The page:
advanced photoshop

Photoshop tip: How to get rid of shiny areas on a portrait photo

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Tips & Tutorials, by The Advanced Photoshop Team

We show you how to correct blown-out skin in a portrait photo, removing areas of shine from the face in Photoshop

There are several ways to rectify what retouch artists would call ‘blown-out skin’, though some are certainly quicker to execute than others. This disturbance occurs to different degrees, but a common effect should rectify, if not at least minimise, this destructive photo defect. Begin by opening your photo and duplicating your image, before creating a new layer called ‘Skin paint’. Use the Color Picker tool (holding Opt/Alt with the Brush tool active), at around 80%, to select corresponding neutral skin tones from your model’s face – where the blown-out skin has not occurred.

With this established, select a soft-edged brush and paint over your model’s defected blown-out skin areas, not being too meticulous, but always staying within the borders of the skin in general. You can use the Smudge tool to slightly blend hard edges where Skin paint layer tones meet.

Once satisfied with your brushwork, set the blending mode to Color. What? The blown effect still exists? Well that’s because it’s your earlier duplicated model layer that’s so essential to delivering the full potential of the intended effect. Now simply select the Burn tool, setting it to Highlights at 10% Opacity, and apply to the blown-out skin areas. Effects are noticeable instantly. You can of course alter the opacity of this duplicate layer accordingly.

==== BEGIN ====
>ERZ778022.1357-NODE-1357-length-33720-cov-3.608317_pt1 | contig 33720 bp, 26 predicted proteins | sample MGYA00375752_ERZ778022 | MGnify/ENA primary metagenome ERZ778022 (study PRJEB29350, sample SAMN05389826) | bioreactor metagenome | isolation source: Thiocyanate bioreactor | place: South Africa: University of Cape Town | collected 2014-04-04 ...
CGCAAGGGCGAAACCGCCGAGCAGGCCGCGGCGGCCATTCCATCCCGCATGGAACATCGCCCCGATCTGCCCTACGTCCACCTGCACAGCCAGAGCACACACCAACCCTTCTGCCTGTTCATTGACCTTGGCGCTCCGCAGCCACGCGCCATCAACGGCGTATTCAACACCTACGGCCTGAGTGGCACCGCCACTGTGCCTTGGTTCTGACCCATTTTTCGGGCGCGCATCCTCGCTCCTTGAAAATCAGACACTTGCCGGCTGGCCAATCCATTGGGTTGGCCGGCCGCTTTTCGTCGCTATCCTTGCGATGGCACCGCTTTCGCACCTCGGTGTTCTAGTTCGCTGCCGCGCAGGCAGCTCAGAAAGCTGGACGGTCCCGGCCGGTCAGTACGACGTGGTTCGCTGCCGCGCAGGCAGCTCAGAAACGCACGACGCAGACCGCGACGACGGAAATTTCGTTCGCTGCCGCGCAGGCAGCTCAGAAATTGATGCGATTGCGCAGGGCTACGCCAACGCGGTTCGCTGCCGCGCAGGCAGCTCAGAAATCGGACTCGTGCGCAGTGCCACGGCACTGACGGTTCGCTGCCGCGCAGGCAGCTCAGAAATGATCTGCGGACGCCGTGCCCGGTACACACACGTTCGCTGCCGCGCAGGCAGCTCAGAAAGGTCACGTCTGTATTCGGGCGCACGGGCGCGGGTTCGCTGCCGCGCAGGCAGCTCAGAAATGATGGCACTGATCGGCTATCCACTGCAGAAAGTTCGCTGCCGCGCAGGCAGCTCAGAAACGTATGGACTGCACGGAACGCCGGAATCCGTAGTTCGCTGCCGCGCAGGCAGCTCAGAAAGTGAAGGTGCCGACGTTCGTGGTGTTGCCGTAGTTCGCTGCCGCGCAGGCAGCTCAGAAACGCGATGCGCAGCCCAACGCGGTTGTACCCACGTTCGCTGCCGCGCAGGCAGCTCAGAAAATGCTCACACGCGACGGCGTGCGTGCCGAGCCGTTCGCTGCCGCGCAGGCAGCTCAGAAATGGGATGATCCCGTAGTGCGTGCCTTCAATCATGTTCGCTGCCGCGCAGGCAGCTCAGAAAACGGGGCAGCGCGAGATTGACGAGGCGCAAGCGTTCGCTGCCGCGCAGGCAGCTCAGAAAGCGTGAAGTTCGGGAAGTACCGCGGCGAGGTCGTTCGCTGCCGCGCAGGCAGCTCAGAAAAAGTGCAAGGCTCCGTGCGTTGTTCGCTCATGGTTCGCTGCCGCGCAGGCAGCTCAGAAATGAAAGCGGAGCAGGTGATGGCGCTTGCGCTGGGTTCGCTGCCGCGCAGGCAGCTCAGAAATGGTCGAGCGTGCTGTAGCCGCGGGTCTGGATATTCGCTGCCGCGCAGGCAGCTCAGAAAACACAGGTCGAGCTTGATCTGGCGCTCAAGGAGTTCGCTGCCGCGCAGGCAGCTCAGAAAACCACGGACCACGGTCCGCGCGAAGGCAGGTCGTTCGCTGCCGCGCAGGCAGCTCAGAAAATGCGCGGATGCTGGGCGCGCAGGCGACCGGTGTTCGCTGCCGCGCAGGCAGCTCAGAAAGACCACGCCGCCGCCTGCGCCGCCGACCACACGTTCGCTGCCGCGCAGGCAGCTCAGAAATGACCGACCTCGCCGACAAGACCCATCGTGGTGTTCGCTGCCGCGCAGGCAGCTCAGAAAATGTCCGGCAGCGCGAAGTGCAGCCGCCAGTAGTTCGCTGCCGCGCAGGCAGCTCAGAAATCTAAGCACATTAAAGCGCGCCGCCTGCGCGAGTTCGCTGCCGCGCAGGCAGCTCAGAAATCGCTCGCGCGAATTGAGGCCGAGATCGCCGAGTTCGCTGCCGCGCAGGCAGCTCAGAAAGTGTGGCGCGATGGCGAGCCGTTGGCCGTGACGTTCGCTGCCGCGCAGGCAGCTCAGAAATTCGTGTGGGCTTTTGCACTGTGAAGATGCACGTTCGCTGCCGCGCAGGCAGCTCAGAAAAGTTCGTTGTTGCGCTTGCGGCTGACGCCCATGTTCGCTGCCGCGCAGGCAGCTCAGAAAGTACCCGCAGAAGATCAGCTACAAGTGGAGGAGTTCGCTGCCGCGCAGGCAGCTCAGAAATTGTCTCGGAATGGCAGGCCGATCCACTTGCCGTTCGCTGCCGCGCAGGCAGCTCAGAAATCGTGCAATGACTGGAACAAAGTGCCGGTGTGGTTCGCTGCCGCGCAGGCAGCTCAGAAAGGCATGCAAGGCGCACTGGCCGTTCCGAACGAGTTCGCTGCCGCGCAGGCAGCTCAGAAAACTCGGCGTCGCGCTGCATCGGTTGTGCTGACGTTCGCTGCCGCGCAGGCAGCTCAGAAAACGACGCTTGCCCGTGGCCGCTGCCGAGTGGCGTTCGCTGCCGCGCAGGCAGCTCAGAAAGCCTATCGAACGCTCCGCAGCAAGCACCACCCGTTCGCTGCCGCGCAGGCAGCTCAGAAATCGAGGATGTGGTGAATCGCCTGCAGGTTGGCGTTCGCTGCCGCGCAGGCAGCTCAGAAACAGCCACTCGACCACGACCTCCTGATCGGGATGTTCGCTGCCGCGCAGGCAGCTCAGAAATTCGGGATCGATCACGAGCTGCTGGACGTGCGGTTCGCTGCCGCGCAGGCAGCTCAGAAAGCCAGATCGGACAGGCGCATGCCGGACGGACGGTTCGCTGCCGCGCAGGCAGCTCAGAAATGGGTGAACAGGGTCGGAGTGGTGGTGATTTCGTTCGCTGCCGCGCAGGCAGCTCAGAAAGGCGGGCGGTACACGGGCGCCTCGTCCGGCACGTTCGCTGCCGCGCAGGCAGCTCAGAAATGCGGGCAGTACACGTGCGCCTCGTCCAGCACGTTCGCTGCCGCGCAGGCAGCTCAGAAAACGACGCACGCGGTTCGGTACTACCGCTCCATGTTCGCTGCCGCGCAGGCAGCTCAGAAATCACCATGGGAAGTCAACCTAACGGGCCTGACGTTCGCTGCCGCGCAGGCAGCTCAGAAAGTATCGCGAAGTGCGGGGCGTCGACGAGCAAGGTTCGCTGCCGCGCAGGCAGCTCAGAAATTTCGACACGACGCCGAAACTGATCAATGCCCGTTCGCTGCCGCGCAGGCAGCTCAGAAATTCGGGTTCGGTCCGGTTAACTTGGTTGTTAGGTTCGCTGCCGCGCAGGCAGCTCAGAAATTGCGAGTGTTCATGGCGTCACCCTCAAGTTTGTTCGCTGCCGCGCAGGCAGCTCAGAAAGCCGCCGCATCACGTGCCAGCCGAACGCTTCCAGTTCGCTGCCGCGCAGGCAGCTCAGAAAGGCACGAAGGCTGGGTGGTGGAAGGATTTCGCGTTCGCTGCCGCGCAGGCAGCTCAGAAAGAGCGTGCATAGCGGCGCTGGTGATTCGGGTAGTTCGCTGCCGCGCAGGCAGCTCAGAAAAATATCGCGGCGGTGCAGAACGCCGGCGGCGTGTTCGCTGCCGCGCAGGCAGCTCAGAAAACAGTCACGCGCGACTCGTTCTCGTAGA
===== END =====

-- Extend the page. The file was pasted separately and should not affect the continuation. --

In general this effect can be complemented further still with retouch effects such as skin softening and colour adjustments, using the Hue/Saturation options accessed in the Layers palette.

Blown skin tip

  • Kaycee

    It seems like 9 out of the 10 photos I get have at least some areas that are blown out. This is an easy and quality way to take care of it, thank you.

  • Scott

    It works for me right up to the burn tool; where the skin starts going toward grey instead of the flesh tone. Any suggestions? What layer to apply the burn tool –the duplicated layer or “skin paint” layer?

  • Ben

    informative and really working thanks for sharing this .

  • I get the same gray result from the burn step as reported by Scott. But I’m also finding that the burn step isn’t necessarily needed, if I’ve been careful with the preceding actions, so this technique is still helpful. Thanks.

  • That is absolutely good work.

  • sara epstein

    I can’t read on the screenshot what the middle layer is. It doesnt look like a duplicate layer as there is no image.